Deaf adult to explain to themselves and each other their own existence in the world. In
sharing their lives with each other as a community, and enacting those explanations rather
than writing books about them, Deaf people are engaged in a daily praxis, a continuing
internal and external dialogue. This dialogue not only acknowledges that existence as a
Deaf person is actually a process of becoming and maintaining ‘Deaf’, but also reflects
different interpretations of Deafhood, of what being a Deaf person in a Deaf community
What Ladd terms as ‘Deafhood’ and defines so succinctly here, is the reality of the struggle I have found present in the Deaf communities I have been part of.
Both Ladd and Alker criticize heavily the way that many people in British society ‘lump together’ the Deaf community, deafened people, and people who are hard of hearing as all ‘Deaf’, under the more general category of ‘the disabled’. This homogenization assumes that all Deaf and hearing-impaired people along with all disabled people pretty much share the same experiences, but there are important marked differences.
Any human being can become a disabled person at any stage of their life, and as people get older, many people do become disabled. The disability movement have coined and use the phrase ‘non-disabled’24 and I have heard some talk about
‘temporarily non-disabled people’ to point to the reality that no non-disabled human being is exempt from the possibility of becoming disabled because of age, illness, accident, etc. The Deaf community has and uses no such equivalent phrase.
Unless people are born Deaf or become Deaf at an early age, there is generally no possibility that a person can become Deaf at any other time in their life because they will have acquired English as their first language.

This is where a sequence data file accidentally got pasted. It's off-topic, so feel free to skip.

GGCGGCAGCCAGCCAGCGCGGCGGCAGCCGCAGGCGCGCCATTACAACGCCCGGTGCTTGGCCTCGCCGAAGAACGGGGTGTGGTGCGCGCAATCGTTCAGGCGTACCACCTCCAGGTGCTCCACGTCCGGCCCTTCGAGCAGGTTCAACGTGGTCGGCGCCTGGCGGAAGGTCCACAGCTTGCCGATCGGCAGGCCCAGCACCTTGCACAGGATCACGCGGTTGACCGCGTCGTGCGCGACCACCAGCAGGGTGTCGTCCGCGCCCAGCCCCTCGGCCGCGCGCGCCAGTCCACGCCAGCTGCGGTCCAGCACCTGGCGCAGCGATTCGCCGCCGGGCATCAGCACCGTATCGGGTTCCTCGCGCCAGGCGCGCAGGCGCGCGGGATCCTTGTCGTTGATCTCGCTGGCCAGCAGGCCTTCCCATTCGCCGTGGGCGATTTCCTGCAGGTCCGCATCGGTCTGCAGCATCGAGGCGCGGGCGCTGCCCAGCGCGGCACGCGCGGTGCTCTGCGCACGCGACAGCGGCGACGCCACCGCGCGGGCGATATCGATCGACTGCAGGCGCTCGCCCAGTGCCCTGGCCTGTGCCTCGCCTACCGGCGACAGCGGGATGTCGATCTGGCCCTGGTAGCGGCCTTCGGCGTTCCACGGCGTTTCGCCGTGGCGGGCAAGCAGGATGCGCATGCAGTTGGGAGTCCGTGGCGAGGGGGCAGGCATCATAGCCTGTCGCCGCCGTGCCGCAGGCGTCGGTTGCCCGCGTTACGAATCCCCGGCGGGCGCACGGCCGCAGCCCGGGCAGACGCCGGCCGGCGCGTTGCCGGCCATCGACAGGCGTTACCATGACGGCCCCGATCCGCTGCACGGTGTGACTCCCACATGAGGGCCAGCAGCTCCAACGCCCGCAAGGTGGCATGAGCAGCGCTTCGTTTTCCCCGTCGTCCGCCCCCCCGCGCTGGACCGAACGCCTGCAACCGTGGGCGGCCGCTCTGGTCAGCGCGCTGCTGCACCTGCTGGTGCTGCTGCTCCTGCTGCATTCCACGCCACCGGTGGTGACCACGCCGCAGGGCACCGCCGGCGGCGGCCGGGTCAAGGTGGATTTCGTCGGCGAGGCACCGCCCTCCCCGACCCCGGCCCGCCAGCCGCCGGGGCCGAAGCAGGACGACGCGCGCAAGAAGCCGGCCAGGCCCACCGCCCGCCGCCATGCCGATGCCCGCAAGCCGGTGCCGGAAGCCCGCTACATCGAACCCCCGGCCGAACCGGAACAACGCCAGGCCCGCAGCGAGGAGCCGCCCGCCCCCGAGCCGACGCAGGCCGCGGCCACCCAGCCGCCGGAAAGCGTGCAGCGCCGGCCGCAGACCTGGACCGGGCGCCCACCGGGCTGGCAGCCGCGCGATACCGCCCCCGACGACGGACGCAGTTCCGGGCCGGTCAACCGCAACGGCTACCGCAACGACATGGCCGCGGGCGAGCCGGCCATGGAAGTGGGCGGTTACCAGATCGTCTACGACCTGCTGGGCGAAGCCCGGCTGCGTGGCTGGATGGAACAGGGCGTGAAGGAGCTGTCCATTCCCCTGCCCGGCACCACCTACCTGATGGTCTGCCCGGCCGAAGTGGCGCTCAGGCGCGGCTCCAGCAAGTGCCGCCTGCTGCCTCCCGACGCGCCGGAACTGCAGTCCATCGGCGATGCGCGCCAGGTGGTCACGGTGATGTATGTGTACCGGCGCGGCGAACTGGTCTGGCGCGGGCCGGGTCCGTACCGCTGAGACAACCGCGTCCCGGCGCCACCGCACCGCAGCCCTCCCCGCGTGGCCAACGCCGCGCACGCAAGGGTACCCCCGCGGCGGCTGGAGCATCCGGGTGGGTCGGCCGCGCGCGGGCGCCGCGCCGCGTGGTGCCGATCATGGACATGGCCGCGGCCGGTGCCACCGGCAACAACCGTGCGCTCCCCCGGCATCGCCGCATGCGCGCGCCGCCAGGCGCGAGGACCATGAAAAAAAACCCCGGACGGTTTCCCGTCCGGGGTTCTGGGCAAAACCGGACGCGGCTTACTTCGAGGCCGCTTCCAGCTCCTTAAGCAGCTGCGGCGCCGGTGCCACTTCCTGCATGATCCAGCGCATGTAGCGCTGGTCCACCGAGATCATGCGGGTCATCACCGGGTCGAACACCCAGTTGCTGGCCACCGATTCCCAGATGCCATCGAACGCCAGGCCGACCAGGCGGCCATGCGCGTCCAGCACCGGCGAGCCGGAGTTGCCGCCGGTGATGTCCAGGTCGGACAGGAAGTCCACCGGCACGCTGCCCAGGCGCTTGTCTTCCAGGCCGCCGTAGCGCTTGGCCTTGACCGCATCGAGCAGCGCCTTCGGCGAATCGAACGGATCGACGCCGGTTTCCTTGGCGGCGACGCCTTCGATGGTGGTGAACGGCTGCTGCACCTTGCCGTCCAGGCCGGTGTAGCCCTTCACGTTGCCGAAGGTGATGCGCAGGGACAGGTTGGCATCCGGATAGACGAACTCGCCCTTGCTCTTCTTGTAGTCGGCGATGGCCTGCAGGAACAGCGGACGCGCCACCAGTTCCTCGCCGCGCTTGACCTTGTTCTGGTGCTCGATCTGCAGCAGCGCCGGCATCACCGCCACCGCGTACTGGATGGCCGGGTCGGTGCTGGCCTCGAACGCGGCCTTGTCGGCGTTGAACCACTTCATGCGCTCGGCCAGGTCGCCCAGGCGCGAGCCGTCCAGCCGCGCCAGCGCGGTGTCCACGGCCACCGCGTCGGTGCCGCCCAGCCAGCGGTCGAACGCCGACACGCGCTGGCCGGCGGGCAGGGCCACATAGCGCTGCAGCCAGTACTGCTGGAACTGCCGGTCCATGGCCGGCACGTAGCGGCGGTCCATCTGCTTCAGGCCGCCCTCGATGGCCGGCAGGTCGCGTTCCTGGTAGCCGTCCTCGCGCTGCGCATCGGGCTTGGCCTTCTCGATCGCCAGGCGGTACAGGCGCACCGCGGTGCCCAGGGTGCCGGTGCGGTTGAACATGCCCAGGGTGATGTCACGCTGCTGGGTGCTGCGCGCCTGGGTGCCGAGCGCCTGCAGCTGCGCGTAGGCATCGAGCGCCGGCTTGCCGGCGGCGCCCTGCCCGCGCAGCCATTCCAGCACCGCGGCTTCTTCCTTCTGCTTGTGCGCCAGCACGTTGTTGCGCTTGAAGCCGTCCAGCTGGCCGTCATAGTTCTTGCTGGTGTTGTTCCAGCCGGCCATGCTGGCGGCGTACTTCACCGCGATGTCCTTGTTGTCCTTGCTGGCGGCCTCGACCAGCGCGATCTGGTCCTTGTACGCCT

On the whole, disabled people, while living a different life experience to non-disabled people, usually find few problems in communicating orally with one another, though some disabled people do have speech difficulties.
The fact that Deaf people use a different language distinguishes them considerably from disabled people in terms of their cultural framework for life as well as the way they interpret the world. Many of the campaigns that Deaf people are engaged in to try to gain equality in society25 are connected with the issue of language and so this shapes their identity differently.
For the Deaf community, being ‘Deaf’ will usually not involve coming to terms with a loss as it usually does for deafened people because, as I explained earlier, Deaf people become Deaf at birth or in infancy. Similarly, however, many disabled people do not live with a sense of loss either. Many disabled people, like Deaf people, do not want to be ‘non-disabled’ and grieve because they have a disabled body. Rather, some often prefer to positively define their identity in terms of their existences as disabled people.
Deaf and disabled people find common ground in the fact that they experience discrimination because of social attitudes to impairment and are searching for something positive about their identity in a world that often does the opposite.
However, differences must be recognized between Deaf and some other disabled people such as, for example, the way that Deaf people will not generally experience pain as a result of their Deafness, unlike a person with another impairment – such as multiple sclerosis – who might.